Wednesday, January 30, 2008
Almost completed the demolition.
Just a month late, $550 over budget and getting ready for the next step. In the image above, that's actually dumpster #2. It's smaller than the first one. There are more piles of wood and lathe in the back. There was a LOT of rubbish to come out of this house, a lot more than I expected.
The good news is that the walls and the floors are just incredibly level and plumb. The maximum tilt to a wall is on the first floor, and it's off by 1/4". Geeze what ever shall we do? Heh heh.
The carpeting is up on the first floor and we got our first real look at the original wood floors underneath. They look to be in very good shape, minus about 400 nail holes per room. We spent the last day bending over with hammer, crowbar & pliers trying to pull them all out. We know that we plan on sanding the floors down and trying to repair as much as we can (some small holes drilled for conduit, etc.) and that a single nail can ruin a disc sander's sandpaper wheels and at $5 bucks a pop, that's $20 per nail you missed. I think it's worth it to find them and pull them out.
Unfortunately, in the dust, they're almost invisible. I have to swipe my feet from side to side over a patch of flooring, going all the way down the side of a wall, then turn around and sweep back about 2' over, eventually covering the entire floor. When my shoe snags, it's time to bend over and look for the little bugger.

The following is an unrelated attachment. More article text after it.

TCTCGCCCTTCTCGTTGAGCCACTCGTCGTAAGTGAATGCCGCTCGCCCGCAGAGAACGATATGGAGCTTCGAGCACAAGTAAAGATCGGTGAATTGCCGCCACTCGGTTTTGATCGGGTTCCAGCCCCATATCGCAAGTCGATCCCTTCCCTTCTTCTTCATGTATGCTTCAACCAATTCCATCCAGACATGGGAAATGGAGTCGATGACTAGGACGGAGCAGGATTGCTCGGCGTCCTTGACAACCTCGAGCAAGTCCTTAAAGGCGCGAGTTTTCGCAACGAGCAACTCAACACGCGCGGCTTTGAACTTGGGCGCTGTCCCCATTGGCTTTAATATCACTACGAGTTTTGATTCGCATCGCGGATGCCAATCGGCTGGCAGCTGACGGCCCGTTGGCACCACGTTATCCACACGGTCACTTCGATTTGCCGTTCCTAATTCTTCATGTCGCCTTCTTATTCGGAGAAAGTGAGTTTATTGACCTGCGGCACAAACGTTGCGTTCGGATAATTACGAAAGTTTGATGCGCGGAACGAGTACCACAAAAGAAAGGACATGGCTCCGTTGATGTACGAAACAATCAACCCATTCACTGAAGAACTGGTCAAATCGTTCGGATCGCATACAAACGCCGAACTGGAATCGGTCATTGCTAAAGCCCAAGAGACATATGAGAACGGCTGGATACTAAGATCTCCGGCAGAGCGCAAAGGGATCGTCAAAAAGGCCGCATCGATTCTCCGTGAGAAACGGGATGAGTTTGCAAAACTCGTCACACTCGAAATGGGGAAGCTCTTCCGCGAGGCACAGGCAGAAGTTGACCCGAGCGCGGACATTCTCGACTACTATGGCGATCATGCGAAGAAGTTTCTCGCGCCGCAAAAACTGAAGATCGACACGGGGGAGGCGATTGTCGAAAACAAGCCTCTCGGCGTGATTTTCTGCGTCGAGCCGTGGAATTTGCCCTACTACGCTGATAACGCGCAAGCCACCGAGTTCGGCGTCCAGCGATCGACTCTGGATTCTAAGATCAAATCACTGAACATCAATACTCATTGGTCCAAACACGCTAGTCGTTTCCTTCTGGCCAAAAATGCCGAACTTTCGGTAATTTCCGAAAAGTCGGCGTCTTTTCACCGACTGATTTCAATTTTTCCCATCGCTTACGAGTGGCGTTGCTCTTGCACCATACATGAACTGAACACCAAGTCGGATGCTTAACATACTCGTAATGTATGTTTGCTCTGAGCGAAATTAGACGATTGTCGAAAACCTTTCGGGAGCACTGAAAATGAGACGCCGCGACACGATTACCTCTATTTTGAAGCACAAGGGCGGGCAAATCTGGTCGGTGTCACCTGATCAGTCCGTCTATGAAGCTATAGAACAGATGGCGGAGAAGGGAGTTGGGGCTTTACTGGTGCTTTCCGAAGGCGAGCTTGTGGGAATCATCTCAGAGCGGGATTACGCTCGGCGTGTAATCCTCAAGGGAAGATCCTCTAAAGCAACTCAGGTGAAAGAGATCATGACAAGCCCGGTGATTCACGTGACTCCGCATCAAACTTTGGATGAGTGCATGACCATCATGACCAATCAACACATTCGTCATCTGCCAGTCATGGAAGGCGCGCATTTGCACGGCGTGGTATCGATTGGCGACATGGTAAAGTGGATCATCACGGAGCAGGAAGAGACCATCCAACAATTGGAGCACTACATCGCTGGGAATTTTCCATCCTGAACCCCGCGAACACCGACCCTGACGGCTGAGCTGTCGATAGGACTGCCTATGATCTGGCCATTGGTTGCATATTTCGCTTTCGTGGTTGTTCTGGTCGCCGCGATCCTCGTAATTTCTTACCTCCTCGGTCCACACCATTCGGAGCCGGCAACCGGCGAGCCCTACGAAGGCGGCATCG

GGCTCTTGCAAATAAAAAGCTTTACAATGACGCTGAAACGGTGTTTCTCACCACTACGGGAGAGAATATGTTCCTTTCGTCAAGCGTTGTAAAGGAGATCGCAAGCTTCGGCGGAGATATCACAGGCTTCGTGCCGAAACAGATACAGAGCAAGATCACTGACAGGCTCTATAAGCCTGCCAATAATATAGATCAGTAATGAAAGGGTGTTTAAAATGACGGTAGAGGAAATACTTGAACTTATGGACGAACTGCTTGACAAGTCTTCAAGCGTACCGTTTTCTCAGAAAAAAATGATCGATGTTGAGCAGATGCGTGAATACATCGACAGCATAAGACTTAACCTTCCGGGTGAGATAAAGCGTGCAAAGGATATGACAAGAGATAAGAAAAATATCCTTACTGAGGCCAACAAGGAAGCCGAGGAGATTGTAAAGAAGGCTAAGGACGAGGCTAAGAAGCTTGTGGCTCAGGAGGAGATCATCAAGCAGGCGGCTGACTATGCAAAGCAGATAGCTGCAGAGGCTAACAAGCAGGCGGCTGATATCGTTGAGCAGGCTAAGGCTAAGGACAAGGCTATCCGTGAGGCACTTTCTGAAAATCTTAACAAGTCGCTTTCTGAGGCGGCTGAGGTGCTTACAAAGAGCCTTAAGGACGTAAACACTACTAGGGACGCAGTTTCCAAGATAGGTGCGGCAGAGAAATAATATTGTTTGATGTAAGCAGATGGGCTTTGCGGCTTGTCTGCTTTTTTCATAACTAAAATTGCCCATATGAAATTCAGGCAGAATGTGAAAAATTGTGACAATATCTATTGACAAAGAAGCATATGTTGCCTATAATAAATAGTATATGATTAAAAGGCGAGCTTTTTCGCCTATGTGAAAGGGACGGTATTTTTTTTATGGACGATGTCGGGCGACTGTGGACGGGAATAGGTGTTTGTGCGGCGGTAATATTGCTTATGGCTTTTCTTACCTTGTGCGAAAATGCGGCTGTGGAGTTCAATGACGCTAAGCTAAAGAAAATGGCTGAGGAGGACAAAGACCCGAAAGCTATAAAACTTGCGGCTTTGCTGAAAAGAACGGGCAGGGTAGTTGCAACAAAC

btw: We're not using a drum sander-- it's too hard and too potentially damaging to the floors. We'll be using the 4-rotary sander discs. We saw it on "Ask This Old House."
Here's my fav shot for the day:
In this shot, looking from a hole in the third floor (the dark area is the joist under the third floor), you can see the hole in the second floor at the gas line that goes through to the first floor. Ah, the view..... But again, the floors are in good shape. Just a lot of lead paint to get scraped up. We're still trying to determine the best way to get the lead paint up, chemical paint removal, which keeps the toxic lead dust down to a null amount, -- or sanding, which scatters the cr@p everywhere, requires full tyvex suits and lead rated dust masks (i.e. respirators), but may be easier.
We'll let you know how it goes. I think there's a coin toss in my future.